One of my many quarantine projects is strengthening my cuisine skillset by revisiting the five essential French sauces; otherwise known as The Mother Sauces. This journey will have me make
Béchamel is a basic French white sauce. There’s a common misconception that French sauces are rich in cream and fat but this one, like the others, is not. The ingredients are
- 2 TBL butter
- 2 TBL flour
- 1/8 tsp salt and a dash of pepper
- 1 cup milk (2% if you have it)
- pinch of nutmeg (optional)
The first step to Béchamel is the same as most French sauces, making the roux. On medium heat, melt butter in sauce pan and stir in flour. This step is the one that determines the sauce’s end state. The goal of cooking the four in butter is to both unlock the cooked flour’s nutty taste and to provide color. Since Béchamel is a white sauce, be careful not to overcook the roux.
When the roux is done, keep pan on stove and gradually mix in milk. It is important to constantly stir to avoid creating lumps. Bring the sauce to boil and immediately reduce the heat to a simmer.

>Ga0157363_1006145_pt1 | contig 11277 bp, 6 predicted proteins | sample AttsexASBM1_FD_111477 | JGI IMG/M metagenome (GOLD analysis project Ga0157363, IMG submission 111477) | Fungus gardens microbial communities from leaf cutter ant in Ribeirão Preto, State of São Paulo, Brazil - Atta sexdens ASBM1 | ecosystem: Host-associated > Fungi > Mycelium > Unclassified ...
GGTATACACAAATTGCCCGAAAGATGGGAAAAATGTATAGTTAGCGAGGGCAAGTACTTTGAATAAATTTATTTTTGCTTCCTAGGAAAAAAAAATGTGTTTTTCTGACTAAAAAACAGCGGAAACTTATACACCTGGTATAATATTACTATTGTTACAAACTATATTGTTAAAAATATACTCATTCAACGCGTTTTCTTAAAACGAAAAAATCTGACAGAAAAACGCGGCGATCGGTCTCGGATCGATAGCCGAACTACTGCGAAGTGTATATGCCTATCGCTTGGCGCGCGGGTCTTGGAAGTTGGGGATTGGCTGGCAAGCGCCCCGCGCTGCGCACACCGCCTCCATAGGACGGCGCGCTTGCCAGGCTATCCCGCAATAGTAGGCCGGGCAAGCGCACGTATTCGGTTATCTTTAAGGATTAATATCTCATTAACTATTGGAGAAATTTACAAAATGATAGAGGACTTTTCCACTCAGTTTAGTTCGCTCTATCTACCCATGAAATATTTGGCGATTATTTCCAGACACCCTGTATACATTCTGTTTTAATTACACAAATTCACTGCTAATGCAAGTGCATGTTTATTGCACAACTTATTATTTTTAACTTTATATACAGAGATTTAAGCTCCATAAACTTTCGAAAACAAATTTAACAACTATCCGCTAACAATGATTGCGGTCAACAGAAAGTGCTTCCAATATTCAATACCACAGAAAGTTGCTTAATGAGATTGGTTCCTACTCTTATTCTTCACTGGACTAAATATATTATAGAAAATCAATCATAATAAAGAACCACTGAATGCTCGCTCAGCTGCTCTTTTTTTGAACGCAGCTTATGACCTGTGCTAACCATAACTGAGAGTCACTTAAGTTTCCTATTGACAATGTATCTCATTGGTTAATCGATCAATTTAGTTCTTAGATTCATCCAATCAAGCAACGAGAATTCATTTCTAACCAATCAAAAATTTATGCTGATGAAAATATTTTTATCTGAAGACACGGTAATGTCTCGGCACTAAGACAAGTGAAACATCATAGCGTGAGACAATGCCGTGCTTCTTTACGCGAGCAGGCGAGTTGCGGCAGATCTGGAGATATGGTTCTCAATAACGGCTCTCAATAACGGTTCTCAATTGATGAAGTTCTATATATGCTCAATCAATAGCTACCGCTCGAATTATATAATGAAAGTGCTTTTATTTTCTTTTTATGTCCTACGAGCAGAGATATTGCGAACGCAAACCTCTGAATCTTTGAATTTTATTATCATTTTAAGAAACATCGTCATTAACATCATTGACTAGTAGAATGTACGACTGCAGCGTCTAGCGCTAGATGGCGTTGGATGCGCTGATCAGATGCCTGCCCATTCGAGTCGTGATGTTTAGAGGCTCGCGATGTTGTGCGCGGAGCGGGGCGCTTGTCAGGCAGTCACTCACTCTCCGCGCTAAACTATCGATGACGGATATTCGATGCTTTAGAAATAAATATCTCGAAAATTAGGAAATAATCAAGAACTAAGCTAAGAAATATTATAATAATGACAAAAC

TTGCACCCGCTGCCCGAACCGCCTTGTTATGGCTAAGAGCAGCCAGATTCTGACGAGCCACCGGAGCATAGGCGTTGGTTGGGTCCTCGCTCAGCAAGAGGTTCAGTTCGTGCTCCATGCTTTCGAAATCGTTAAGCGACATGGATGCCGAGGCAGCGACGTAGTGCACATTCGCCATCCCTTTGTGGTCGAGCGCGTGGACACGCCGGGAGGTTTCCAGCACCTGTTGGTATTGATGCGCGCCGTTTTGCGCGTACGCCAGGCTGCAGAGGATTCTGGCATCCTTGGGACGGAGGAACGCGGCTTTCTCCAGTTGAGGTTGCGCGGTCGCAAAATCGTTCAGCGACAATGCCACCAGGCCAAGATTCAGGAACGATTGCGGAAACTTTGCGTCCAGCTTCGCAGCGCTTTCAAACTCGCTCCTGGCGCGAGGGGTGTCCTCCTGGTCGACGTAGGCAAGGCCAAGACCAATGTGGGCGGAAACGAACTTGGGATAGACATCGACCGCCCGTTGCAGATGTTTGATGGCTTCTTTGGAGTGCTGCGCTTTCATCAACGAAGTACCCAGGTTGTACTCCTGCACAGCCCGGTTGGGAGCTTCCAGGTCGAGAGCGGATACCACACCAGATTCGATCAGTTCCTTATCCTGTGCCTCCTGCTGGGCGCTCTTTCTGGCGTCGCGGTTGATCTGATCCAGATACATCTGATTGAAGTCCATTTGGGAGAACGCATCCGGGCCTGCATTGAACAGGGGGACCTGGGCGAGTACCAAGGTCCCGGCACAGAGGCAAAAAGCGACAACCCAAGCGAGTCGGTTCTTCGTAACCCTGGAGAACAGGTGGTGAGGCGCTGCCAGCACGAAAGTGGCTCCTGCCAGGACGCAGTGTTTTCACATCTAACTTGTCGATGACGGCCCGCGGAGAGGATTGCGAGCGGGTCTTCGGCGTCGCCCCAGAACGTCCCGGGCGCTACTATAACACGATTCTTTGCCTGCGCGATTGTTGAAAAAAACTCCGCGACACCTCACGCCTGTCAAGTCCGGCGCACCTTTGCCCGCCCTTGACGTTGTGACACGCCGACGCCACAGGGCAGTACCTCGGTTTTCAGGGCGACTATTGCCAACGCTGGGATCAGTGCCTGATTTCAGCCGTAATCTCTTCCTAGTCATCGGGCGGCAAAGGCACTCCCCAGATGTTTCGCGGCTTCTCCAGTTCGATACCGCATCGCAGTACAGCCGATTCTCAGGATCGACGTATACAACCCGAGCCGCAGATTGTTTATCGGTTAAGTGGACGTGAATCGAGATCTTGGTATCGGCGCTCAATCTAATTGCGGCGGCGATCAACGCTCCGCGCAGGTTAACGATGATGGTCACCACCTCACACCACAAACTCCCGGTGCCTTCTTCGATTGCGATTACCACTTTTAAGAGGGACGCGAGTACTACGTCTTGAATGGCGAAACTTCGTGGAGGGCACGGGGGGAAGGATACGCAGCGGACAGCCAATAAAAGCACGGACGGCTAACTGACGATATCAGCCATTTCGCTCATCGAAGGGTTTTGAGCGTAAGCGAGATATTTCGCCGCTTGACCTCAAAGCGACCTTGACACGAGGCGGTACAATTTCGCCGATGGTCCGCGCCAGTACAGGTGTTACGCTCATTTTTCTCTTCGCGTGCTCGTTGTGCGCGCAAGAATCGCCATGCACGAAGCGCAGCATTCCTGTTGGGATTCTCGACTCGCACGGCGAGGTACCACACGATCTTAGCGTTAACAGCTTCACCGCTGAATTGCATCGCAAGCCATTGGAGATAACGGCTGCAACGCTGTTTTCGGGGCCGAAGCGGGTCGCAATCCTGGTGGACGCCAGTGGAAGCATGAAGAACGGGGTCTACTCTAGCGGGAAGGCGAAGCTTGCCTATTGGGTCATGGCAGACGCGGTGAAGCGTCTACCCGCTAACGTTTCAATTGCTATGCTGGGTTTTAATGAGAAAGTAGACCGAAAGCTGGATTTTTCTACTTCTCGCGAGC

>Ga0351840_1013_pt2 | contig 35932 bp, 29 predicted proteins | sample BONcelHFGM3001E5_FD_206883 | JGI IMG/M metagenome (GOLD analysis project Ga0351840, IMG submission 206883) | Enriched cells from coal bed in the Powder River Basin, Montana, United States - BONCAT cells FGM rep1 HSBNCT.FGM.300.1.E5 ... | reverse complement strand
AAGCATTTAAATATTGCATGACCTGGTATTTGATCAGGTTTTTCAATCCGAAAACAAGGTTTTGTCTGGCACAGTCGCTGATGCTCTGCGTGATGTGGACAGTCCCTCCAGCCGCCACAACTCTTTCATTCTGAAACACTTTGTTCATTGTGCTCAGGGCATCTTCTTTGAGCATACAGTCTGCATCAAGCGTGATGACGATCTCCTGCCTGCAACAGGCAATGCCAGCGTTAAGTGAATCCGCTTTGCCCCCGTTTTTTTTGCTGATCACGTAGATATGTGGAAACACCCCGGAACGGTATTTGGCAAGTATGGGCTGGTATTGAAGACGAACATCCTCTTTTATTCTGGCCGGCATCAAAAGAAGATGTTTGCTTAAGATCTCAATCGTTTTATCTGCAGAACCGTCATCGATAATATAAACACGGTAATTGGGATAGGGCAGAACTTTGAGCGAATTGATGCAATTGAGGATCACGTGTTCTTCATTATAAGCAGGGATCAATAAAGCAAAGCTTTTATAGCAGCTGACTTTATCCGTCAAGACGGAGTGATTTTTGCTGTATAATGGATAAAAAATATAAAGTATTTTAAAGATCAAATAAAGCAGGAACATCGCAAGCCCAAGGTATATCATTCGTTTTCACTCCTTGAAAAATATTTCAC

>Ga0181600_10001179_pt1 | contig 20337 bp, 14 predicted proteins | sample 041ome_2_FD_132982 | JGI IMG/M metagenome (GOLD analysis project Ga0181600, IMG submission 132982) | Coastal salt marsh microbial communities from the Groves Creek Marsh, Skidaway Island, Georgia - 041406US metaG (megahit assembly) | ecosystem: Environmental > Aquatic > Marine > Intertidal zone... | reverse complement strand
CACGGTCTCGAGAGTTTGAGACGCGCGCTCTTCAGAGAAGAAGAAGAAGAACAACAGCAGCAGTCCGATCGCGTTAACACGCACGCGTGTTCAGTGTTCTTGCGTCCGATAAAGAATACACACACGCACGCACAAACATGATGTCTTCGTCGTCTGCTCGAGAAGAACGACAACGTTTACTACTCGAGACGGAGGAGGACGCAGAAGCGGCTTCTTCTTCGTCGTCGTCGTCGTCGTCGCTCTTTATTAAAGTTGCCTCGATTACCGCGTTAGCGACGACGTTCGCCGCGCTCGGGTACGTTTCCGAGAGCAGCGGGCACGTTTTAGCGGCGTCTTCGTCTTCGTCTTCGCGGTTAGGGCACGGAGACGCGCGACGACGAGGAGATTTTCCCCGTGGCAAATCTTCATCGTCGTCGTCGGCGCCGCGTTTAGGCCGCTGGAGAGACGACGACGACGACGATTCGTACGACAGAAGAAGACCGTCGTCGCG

Simmer the sauce while stirring until it thickens. This is the tricky part of a good French sauce. There is a temptation to add starch to speed up the thickening process, but resist. Let the sauce simmer down to a thickened state relying on the roux to provide the binding agents.
While the sauce is simmering, add salt and pepper to taste. It’s a good idea to add both gradually, a little at a time, tasting between additions. American gravies tend to be over-salty but a well made French sauce will have enough salt to awaken the pallet without having the salt be too pronounced.
I usually nail the roux and screw up the reduction process. My issue with sauce is timing. I want the sauce to be done the moment the entrée is ready to be served, which usually causes me to rush the sauce.
Sometimes if I’m cooking Keto, I substitute heavy cream for the milk.